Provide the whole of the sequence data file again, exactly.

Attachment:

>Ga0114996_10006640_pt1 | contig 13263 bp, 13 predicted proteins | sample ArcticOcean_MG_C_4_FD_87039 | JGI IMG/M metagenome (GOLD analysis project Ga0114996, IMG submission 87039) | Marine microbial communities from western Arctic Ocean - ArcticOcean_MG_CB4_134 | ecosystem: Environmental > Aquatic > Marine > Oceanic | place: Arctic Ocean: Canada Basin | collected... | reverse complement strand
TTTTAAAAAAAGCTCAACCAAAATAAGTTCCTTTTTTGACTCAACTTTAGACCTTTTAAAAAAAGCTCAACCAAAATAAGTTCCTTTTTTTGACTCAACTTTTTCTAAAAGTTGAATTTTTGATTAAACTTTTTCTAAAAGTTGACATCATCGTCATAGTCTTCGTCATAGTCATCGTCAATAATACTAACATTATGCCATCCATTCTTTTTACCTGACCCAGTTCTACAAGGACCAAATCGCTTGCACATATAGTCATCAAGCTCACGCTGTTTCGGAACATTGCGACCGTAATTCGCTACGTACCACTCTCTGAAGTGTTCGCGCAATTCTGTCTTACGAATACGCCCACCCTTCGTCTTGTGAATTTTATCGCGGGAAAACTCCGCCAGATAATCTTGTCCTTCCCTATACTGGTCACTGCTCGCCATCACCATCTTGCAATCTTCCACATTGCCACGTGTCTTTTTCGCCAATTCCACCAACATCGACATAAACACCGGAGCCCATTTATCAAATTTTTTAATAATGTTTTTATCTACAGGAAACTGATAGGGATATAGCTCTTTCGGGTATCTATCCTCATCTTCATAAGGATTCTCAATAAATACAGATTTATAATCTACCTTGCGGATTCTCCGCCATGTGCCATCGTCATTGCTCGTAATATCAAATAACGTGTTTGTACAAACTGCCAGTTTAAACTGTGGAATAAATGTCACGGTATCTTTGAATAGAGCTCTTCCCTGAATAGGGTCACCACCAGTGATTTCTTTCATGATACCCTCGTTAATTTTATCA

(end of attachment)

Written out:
>Ga0114996_10006640_pt1 | contig 13263 bp, 13 predicted proteins | sample ArcticOcean_MG_C_4_FD_87039 | JGI IMG/M metagenome (GOLD analysis project Ga0114996, IMG submission 87039) | Marine microbial communities from western Arctic Ocean - ArcticOcean_MG_CB4_134 | ecosystem: Environmental > Aquatic > Marine > Oceanic | place: Arctic Ocean: Canada Basin | collected... | reverse complement strand
TTTTAAAAAAAGCTCAACCAAAATAAGTTCCTTTTTTGACTCAACTTTAGACCTTTTAAAAAAAGCTCAACCAAAATAAGTTCCTTTTTTTGACTCAACTTTTTCTAAAAGTTGAATTTTTGATTAAACTTTTTCTAAAAGTTGACATCATCGTCATAGTCTTCGTCATAGTCATCGTCAATAATACTAACATTATGCCATCCATTCTTTTTACCTGACCCAGTTCTACAAGGACCAAATCGCTTGCACATATAGTCATCAAGCTCACGCTGTTTCGGAACATTGCGACCGTAATTCGCTACGTACCACTCTCTGAAGTGTTCGCGCAATTCTGTCTTACGAATACGCCCACCCTTCGTCTTGTGAATTTTATCGCGGGAAAACTCCGCCAGATAATCTTGTCCTTCCCTATACTGGTCACTGCTCGCCATCACCATCTTGCAATCTTCCACATTGCCACGTGTCTTTTTCGCCAATTCCACCAACATCGACATAAACACCGGAGCCCATTTATCAAATTTTTTAATAATGTTTTTATCTACAGGAAACTGATAGGGATATAGCTCTTTCGGGTATCTATCCTCATCTTCATAAGGATTCTCAATAAATACAGATTTATAATCTACCTTGCGGATTCTCCGCCATGTGCCATCGTCATTGCTCGTAATATCAAATAACGTGTTTGTACAAACTGCCAGTTTAAACTGTGGAATAAATGTCACGGTATCTTTGAATAGAGCTCTTCCCTGAATAGGGTCACCACCAGTGATTTCTTTCATGATACCCTCGTTAATTTTATCA